Some people are hired to build websites or supervise web designers and developers even if they don’t understand web design. Others who aren’t familiar with web design are tasked with reviewing it on behalf of the rest of us. Those who have the least understanding make the greatest noise, and they’re the ones who start fights, bang doors and hurl money at the wrong people and things.

We must educate ourselves if we want better sites, better work, and better-informed clientele.

Real estate is preferred above architecture.

It’s difficult to grasp web design when you don’t know how to use the internet. And it’s difficult to get the web when people who are paid to describe it either don’t understand it or are forced to withhold part of what they know for business reasons, stressing the Barnumesque over the clever.

Too frequently, the news media gets it wrong. Too much online journalism is devoted to pursuing profit; much too little is dedicated to exploring art and ideas. Even journalists who understand the web spend most of their time writing about deals and citing dealmakers, driven by editors under pressure from publishers concerned about vanishing sponsors. Many people do this even when the remark they’re repeating is self-serving and absurd, such as Zuckerberg’s Law.

It’s not that Zuckerberg isn’t news or that business isn’t a beat for certain journalists. But focusing on business to the exclusion of all else is like reporting on real estate deals while ignoring architecture.

And one becomes tired of the one-dimensionality of news narratives. They informed us that the internet was strange and wild in 1994. It was a kingmaker in 1999 but a flop in 2001. In 2002, journalists found blogs; in 2004, perspiring guest bloggers on CNN detailed how citizen journalists were redefining news and democracy and choosing who won the presidential election that year. I have no recollection of how that one ended out.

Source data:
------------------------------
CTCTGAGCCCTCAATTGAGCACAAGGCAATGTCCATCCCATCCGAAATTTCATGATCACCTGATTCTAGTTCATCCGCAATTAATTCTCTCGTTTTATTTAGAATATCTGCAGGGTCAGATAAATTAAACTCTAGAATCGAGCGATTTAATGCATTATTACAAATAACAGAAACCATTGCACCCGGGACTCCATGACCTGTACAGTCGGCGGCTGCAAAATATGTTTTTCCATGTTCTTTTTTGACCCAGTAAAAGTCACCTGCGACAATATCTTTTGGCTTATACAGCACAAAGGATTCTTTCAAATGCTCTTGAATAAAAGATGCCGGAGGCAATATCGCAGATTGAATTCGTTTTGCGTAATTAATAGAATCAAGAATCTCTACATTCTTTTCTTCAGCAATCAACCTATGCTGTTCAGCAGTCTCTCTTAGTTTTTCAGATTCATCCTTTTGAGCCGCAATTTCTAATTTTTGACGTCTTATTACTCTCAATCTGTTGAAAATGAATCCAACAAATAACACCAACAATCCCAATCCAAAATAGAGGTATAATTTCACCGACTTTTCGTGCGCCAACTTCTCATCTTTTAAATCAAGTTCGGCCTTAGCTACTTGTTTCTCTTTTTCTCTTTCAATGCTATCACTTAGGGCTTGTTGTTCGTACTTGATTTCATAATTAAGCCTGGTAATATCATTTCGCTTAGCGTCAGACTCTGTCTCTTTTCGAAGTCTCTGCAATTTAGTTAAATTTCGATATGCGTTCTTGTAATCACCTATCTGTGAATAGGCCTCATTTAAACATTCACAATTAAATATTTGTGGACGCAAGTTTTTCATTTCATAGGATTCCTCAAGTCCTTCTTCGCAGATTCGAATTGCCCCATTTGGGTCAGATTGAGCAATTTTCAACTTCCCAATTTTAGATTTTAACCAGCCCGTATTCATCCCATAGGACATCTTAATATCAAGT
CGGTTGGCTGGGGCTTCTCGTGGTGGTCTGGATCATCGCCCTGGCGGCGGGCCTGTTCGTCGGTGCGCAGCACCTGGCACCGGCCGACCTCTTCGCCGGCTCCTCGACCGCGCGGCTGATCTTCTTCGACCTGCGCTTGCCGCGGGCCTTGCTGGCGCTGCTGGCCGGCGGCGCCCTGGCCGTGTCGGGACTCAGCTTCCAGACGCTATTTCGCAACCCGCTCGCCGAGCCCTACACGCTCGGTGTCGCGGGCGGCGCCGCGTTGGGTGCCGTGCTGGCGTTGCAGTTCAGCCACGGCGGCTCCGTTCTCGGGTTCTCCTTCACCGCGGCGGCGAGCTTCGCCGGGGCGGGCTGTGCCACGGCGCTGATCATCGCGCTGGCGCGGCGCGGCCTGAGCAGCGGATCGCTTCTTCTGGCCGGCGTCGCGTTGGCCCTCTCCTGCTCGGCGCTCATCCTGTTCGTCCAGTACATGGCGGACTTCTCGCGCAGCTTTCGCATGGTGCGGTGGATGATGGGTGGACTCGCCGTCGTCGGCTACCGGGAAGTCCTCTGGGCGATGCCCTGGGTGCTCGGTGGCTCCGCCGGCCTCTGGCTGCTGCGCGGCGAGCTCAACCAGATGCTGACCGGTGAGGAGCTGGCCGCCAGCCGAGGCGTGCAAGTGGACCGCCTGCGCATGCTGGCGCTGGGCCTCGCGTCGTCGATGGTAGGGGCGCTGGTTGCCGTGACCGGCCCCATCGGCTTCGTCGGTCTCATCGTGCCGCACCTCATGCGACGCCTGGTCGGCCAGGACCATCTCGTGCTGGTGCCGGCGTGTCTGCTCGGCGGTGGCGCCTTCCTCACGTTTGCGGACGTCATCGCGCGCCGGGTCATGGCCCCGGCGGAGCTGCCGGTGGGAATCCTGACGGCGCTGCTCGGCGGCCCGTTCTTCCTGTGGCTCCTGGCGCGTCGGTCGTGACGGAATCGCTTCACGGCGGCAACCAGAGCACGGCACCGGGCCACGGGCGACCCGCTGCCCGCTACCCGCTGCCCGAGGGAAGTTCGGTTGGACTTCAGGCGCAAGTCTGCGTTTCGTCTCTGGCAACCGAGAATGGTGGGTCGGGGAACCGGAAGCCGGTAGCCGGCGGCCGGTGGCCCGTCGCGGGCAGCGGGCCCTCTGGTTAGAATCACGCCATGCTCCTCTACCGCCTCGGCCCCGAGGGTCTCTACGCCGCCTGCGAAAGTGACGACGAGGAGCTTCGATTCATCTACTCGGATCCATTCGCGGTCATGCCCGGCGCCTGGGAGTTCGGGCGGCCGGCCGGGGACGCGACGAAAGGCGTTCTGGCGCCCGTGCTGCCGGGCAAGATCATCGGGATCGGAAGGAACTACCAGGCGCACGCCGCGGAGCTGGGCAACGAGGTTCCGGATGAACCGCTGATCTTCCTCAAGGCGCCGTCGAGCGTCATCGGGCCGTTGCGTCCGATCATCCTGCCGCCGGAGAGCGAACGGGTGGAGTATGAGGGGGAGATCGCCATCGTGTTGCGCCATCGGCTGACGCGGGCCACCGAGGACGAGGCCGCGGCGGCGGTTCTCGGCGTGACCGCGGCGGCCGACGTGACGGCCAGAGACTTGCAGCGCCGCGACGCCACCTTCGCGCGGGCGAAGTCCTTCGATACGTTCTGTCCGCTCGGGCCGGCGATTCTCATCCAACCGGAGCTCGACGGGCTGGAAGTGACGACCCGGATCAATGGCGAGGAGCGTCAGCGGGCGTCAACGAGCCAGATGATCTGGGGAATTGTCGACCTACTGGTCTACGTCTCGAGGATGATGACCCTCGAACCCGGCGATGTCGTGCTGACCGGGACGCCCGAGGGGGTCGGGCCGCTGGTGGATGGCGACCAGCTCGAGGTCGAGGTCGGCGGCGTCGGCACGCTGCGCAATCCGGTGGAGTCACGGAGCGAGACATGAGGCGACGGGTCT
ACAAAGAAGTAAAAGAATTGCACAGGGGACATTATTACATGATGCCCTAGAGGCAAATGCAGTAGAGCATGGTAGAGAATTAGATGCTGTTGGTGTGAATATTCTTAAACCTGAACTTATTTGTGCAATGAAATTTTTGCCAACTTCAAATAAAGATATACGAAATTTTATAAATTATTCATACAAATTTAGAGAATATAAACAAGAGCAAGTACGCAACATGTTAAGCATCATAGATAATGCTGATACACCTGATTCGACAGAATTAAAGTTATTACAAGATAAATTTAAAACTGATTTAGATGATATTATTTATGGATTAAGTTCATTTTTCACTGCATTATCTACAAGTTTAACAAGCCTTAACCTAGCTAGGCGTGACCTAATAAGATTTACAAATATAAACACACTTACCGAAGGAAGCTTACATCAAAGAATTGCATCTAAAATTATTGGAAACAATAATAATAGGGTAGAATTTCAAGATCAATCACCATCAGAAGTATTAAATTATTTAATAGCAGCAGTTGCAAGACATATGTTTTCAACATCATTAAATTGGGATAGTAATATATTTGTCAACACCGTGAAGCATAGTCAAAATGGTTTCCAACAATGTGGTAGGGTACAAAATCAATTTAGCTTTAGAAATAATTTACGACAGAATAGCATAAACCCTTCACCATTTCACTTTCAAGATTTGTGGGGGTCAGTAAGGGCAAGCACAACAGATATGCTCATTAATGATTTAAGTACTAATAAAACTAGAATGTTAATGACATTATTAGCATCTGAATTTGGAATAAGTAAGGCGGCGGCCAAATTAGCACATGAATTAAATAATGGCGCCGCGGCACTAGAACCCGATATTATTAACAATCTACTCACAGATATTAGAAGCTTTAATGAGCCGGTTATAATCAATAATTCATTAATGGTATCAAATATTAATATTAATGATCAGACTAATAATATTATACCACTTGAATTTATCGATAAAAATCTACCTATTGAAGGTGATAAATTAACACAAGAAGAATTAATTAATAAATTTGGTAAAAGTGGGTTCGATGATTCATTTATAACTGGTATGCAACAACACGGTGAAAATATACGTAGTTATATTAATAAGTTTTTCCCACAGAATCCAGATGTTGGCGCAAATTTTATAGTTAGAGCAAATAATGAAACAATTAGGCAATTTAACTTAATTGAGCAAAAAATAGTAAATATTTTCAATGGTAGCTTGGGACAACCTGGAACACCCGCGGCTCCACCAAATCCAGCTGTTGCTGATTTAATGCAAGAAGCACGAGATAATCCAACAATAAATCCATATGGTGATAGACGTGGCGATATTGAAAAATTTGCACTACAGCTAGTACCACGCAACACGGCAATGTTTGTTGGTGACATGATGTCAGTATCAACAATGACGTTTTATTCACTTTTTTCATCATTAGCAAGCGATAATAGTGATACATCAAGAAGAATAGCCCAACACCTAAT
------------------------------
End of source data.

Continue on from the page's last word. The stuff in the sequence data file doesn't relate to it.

Nobody resigns from the newsroom when outlandish forecasts fail miserably; instead, they toss a new line into the pond, much like marketers changing a failed slogan. After decades of news commoditization, what’s astonishing is how many talented reporters remain and how hard they work to present factual information to the public. Underneath the noise of the bizarre and unusual, you can almost hear it.


The news media isn’t the only one who gets it wrong. Professional associations do it wrong every day, and they celebrate it with an annual festival. Every year, advertising and design publications and professional organizations host “new media design” competitions, which the previous year’s winners judge. They term it “new media design,” which tells you and me everything.

Although there are exceptions, most winning submissions consider the web as a vehicle for advertising and marketing campaigns in which the user is exposed to Flash and video material in a passive manner. Gaming is available for the active user, but you and I consider active web use is restricted to pressing a “Digg this page” button.

As screen pictures in glossy design annuals, the winning sites look fantastic. When the victors become judges, they recognize and award work similar to their own. As a result, places that act like television and look excellent between covers continue to be developed. A new generation of clients and art directors believes that this is the pinnacle of online design.